Our take: Sometimes referred to as the "Forgotten War," the Korean War never received much attention in the West, shadowed by the aftermath of WWII and, later, the growing conflict in Vietnam. But for people in South Korea, the results of the conflict are seen daily.

Peter Elliott, of Australia, was one of thousands of foreign soldiers deployed to support the South Korean army more than 60 years ago. Last week, he was honored as an "Ambassador For Peace" by the Republic of Korea. The LDS Church's Newsroom spoke to Elliott about his service and how his time in Korea eventually led him to the Mormon faith.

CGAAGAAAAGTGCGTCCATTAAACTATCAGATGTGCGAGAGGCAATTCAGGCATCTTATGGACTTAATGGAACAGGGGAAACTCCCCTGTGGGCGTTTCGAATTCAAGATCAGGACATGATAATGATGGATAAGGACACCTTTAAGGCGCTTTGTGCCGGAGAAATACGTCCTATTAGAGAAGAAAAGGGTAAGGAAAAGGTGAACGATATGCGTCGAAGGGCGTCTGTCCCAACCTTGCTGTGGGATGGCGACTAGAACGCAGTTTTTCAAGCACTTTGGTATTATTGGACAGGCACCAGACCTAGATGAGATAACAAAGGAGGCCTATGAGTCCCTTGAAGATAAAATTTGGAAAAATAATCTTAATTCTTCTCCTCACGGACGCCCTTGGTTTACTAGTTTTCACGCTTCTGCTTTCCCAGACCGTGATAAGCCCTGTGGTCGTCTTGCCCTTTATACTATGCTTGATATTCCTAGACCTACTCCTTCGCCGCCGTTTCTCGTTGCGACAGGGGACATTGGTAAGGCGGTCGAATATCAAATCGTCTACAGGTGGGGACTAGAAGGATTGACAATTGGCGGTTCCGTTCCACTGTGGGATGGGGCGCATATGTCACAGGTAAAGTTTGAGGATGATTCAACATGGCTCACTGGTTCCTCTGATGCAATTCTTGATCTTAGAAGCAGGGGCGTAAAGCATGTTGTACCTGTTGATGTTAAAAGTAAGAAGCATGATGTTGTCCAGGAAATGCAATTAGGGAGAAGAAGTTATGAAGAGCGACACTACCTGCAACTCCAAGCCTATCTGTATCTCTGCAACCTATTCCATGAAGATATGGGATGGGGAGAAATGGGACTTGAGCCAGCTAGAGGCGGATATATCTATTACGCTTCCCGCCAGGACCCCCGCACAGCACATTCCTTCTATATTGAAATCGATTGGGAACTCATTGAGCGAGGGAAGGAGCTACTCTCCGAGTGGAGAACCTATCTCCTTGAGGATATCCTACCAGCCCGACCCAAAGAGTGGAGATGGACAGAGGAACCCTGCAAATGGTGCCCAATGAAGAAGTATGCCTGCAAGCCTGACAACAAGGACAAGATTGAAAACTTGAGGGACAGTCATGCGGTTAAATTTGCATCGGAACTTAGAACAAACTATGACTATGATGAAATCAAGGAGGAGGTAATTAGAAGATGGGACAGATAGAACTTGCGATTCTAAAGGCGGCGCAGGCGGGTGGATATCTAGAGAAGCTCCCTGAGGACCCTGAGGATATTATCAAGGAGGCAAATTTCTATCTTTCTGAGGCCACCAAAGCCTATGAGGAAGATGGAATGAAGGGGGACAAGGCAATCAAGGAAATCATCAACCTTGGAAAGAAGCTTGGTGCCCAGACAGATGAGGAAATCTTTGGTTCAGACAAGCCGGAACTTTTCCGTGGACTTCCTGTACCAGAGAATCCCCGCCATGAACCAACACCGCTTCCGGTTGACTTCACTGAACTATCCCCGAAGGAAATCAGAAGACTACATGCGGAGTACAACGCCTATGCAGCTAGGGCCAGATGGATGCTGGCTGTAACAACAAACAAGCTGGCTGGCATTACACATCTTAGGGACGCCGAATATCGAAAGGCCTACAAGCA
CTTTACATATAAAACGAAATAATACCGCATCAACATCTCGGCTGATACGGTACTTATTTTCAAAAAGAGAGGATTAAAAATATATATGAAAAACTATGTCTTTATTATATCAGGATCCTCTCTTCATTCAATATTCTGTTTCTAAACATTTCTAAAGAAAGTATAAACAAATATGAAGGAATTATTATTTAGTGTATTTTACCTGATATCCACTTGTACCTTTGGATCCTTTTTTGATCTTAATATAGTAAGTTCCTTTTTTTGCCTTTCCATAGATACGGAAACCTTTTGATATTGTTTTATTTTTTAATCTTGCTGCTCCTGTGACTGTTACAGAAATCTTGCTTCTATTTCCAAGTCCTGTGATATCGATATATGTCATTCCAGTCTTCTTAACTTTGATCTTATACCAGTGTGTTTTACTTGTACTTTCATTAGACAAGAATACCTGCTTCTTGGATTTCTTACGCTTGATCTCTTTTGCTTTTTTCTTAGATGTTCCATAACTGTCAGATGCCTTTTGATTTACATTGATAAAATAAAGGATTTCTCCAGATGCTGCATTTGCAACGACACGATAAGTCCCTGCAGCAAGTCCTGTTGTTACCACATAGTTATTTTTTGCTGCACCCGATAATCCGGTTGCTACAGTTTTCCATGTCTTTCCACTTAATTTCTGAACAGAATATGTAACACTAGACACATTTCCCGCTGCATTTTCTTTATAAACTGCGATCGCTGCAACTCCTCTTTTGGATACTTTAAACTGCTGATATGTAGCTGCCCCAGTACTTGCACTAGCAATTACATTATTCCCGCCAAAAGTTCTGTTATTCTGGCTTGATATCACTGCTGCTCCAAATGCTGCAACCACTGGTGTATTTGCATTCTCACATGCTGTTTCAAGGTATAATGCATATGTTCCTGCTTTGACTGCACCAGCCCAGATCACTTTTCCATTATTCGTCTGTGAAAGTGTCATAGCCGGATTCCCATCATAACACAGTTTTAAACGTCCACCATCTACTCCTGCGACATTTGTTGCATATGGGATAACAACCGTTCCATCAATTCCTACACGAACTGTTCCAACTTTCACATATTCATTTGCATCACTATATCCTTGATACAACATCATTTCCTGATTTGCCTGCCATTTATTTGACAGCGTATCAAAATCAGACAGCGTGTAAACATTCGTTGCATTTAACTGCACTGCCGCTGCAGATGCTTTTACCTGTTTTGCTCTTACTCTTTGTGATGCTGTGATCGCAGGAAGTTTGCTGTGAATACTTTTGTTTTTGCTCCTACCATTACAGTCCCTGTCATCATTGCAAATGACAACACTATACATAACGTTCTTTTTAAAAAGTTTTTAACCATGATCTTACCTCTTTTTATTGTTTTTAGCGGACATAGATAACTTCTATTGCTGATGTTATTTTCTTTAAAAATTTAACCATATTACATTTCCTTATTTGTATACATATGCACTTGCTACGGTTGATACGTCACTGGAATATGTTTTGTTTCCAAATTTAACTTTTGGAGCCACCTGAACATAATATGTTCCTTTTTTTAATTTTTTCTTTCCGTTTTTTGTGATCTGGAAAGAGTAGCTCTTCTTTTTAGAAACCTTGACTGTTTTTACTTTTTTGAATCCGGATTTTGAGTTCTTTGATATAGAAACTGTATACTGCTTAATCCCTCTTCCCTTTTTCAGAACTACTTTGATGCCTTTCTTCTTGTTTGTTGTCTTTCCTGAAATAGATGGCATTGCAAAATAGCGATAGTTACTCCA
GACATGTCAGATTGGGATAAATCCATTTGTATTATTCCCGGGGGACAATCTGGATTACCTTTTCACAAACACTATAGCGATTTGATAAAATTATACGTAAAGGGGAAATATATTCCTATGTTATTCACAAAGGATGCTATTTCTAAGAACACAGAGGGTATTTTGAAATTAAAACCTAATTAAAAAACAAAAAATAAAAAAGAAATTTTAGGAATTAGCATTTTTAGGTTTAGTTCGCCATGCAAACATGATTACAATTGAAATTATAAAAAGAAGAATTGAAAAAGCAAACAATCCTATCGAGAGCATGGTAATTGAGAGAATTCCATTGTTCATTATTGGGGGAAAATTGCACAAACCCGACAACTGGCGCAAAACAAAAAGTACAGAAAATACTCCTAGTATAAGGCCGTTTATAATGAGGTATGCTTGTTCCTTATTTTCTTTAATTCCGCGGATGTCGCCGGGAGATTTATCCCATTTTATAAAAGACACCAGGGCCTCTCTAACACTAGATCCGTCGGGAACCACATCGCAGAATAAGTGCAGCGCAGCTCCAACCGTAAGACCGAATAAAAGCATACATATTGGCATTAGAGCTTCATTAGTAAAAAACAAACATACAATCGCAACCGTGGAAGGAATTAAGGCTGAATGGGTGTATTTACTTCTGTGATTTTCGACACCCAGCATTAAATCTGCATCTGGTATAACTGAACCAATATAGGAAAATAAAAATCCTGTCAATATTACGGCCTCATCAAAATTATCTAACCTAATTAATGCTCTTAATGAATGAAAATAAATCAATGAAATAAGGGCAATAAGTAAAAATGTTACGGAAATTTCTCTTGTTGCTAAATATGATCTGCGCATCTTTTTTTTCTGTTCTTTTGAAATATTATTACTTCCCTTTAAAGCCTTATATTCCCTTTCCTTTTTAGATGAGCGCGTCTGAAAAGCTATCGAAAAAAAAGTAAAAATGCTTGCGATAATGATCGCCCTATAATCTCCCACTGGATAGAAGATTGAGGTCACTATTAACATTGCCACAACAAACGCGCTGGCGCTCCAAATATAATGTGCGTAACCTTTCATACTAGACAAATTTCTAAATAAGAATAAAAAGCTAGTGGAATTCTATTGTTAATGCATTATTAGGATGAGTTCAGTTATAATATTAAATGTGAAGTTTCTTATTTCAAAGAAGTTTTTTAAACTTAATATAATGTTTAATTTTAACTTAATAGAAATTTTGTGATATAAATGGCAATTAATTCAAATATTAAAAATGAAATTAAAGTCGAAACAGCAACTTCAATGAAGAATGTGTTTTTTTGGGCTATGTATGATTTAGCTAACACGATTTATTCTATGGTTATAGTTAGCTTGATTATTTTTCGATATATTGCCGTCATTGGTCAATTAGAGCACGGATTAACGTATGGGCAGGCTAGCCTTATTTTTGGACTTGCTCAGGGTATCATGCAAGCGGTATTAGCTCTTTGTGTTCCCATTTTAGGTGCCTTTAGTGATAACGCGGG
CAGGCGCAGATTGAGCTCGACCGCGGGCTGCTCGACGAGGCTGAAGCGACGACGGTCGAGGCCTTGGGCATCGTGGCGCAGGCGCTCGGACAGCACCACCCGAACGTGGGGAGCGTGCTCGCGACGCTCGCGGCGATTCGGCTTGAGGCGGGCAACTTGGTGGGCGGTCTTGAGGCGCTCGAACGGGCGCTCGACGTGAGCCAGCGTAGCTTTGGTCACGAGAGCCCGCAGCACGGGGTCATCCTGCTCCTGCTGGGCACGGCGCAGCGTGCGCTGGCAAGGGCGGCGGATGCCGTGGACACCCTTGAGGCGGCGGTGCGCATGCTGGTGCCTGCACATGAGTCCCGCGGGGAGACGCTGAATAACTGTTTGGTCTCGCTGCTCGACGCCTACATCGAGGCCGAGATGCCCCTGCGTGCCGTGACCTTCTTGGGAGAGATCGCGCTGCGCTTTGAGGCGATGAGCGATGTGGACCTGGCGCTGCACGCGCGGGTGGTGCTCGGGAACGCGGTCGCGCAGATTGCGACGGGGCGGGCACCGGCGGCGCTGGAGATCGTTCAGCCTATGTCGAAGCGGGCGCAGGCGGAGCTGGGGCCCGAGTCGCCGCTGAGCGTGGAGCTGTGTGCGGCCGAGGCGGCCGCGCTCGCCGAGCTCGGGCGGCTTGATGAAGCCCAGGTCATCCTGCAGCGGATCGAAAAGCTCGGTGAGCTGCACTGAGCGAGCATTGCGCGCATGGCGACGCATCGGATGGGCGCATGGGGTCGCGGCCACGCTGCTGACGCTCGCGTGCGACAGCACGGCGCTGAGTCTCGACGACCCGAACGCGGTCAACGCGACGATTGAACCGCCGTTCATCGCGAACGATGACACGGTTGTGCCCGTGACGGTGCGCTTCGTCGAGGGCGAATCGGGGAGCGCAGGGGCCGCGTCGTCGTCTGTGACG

GOLD COAST, QUEENSLAND — Before a crowd of Korean War veterans, Peter Elliott, a member of The Church of Jesus Christ of Latter-day Saints, recently was honoured by the Republic of Korea for service in restoring and preserving freedom and democracy to that land.

Officiating was Col. Paul Kim, Republic of Korea Army (ret.), on behalf of Kim Yang, Minister of Patriots and Veterans Affairs, ROK, and Park Seh-Jik, MG, ROK (ret), Chairman of the Korean Veterans Association.

We cherish in our hearts the memory of your boundless sacrifices in helping us re-establish our free nation, said Mr Kim in the solemn ceremony. On behalf of the government and people of the Republic of Korea, thank you for your service.

Born in South Australia, Peter was working for a news and mail newspaper when, by 1951, a major conflict had developed in Korea. Says Peter, I felt, as did many young men, the need to enlist.